The City or ‘Square Mile’, is a world leading centre of trade and finance. Venerable institutions such as the London Stock Exchange, the Baltic Shipping Exchange and the Bank of England all nestle among its vaulting skyscrapers.
It’s also where London (or Londinium) was founded by the Romans, who were attracted by the river’s easy moorings. The City closely follows the boundaries of the ancient capital and has plenty of museums and cultural attractions. There’s also St Paul’s Cathedral and many smaller traditional churches.
All those financial high flyers like to play as well as work hard, so there are plenty of bars and high-end restaurants. However, you’ll also find tiny traditional pubs. At the weekends, its 300,000 workforce goes home, leaving behind a quiet and interesting area that is good to explore on foot.
Charlotte Bronté Vilette, 1853
The City seems so much more in earnest: its business, its rush, its roar are such serious things, sights and sounds. The City is getting its living – the West-End but enjoying its pleasure.
Four of the best
St Paul’s Cathedral
This hugely imposing building’s iconic dome is a familiar feature on the London skyline. Step inside and you’ll find an equally awe-inspiring interior and fascinating stories about its history.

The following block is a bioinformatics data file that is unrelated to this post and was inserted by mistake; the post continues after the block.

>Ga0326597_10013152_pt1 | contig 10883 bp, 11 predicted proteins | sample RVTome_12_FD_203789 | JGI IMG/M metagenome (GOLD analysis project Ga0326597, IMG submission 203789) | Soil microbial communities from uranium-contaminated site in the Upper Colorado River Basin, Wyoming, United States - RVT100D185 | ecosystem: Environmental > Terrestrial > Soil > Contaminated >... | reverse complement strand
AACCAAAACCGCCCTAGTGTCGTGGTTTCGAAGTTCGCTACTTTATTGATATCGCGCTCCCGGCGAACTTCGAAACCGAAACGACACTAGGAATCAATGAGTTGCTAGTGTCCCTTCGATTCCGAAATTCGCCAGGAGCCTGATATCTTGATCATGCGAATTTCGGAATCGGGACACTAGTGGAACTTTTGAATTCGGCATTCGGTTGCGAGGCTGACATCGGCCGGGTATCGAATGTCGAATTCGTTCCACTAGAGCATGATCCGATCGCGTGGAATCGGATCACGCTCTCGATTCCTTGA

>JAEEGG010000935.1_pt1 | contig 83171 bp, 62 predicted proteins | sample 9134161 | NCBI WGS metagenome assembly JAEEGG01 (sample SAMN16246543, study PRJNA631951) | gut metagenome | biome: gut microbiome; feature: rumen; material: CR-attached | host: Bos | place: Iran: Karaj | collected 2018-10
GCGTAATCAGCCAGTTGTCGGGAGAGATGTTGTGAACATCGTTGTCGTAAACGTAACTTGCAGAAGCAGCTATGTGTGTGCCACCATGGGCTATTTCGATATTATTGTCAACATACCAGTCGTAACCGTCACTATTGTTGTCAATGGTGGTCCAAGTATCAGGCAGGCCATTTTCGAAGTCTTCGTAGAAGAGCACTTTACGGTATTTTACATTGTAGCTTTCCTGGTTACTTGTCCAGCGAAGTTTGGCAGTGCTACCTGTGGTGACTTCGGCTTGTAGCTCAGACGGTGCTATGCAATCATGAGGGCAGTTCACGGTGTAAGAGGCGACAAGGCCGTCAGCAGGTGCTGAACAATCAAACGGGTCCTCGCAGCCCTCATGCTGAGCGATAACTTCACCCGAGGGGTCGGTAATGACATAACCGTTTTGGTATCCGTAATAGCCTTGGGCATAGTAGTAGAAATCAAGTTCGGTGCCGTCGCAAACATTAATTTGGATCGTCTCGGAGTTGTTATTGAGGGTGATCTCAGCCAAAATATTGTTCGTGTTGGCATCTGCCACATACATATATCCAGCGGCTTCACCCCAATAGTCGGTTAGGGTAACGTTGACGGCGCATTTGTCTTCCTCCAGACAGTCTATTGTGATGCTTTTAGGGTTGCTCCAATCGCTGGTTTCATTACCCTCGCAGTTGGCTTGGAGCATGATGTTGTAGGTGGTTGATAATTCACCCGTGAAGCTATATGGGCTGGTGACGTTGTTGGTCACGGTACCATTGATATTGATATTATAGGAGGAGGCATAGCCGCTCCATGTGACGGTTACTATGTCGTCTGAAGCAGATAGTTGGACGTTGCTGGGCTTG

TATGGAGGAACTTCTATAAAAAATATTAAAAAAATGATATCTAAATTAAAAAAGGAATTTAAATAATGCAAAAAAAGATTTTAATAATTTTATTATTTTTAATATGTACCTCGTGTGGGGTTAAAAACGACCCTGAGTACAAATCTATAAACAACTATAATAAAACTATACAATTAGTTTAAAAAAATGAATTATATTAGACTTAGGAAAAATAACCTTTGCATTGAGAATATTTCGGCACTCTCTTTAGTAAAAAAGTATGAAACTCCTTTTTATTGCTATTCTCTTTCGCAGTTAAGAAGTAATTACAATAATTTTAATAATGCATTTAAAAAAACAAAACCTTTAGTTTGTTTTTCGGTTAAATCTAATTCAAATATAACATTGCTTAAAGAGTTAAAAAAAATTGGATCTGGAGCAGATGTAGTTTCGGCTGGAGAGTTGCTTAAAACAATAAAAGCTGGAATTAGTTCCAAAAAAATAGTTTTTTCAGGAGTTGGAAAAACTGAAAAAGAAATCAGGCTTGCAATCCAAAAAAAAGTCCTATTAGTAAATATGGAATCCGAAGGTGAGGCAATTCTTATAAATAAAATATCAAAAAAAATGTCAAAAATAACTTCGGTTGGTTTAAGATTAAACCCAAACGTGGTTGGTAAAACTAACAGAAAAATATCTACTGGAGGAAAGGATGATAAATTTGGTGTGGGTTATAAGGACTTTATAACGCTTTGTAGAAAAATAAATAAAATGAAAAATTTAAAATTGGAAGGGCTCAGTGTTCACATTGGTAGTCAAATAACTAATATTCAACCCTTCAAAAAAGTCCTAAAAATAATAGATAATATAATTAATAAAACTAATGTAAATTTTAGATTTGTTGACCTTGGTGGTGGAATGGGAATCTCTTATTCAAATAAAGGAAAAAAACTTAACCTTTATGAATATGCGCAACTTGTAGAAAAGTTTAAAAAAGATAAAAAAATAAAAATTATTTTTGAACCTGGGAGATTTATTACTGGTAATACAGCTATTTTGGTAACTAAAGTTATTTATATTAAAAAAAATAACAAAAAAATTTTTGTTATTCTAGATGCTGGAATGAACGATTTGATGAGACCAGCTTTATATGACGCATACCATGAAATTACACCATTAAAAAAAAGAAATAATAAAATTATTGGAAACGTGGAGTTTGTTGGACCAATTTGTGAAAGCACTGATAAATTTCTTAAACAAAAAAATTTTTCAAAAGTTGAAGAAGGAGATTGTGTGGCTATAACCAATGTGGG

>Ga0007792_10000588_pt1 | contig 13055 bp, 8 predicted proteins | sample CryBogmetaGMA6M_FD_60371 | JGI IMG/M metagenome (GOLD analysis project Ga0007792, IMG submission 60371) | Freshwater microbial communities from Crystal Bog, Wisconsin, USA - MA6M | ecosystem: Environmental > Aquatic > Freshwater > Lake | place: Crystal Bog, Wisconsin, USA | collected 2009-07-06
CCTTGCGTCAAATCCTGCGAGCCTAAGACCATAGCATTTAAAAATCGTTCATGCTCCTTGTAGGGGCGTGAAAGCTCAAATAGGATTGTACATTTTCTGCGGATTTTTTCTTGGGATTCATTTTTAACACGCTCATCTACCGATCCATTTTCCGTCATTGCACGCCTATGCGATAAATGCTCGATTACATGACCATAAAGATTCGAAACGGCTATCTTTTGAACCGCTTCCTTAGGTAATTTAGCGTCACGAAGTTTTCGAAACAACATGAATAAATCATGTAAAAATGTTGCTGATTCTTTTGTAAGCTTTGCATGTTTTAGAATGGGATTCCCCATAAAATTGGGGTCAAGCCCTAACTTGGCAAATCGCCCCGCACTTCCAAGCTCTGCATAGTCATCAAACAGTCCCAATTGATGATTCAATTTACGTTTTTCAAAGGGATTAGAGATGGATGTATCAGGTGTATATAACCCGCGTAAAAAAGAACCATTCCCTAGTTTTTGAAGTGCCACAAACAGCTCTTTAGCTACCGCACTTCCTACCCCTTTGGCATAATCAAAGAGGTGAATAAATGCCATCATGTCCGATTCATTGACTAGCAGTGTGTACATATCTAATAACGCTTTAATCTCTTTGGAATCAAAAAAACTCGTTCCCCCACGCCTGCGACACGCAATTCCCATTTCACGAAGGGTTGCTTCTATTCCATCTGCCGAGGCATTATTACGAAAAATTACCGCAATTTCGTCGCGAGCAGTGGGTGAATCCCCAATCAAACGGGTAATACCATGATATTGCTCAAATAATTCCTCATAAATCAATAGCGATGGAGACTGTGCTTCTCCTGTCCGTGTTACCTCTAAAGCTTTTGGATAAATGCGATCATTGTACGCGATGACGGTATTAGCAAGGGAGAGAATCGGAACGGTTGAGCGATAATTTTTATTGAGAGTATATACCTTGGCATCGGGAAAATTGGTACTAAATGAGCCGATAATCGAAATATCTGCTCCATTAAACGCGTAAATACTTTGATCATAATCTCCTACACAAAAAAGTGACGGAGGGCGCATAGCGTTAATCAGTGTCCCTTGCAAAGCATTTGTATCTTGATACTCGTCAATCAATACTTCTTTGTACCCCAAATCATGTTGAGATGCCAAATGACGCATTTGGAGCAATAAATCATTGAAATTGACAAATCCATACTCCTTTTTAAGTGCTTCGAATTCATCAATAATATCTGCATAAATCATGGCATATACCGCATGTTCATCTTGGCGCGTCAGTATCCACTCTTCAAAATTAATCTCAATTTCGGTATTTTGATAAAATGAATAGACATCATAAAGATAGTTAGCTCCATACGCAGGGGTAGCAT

Set in what was once the Great Eastern Hotel’s original ballroom, this magnificent Grade two listed room provides a stunning setting for dining at all times of day.
Set in the former Midland Bank building in the City of London, just steps from Bank Station, The Ned boasts 252 bedrooms channeling 1920s and 1930s design, six Grade I-listed meeting rooms and two outdoor terraces available to hire, a spa with a range of men’s and women’s grooming services, a state of the art gym and a members' club. The former 32,000 square foot Grand Banking Hall is host to eight restaurants which serve a wide range of cuisines, from Britain to Northern Italy, North America to Asia.
Located off Gracechurch Street in the heart of the City’s financial district, Leadenhall Market dates back to the 14th century and is situated in what was the centre of Roman London. Starting as the site of a manor, Leadenhall has survived changes in use, rebuilding, and even the Great Fire to become a popular destination for city residents, visitors and workers. Originally a meat, poultry and game market, it is now home to a number of boutique retailers, restaurants, cafes, wine bars and an award-winning pub.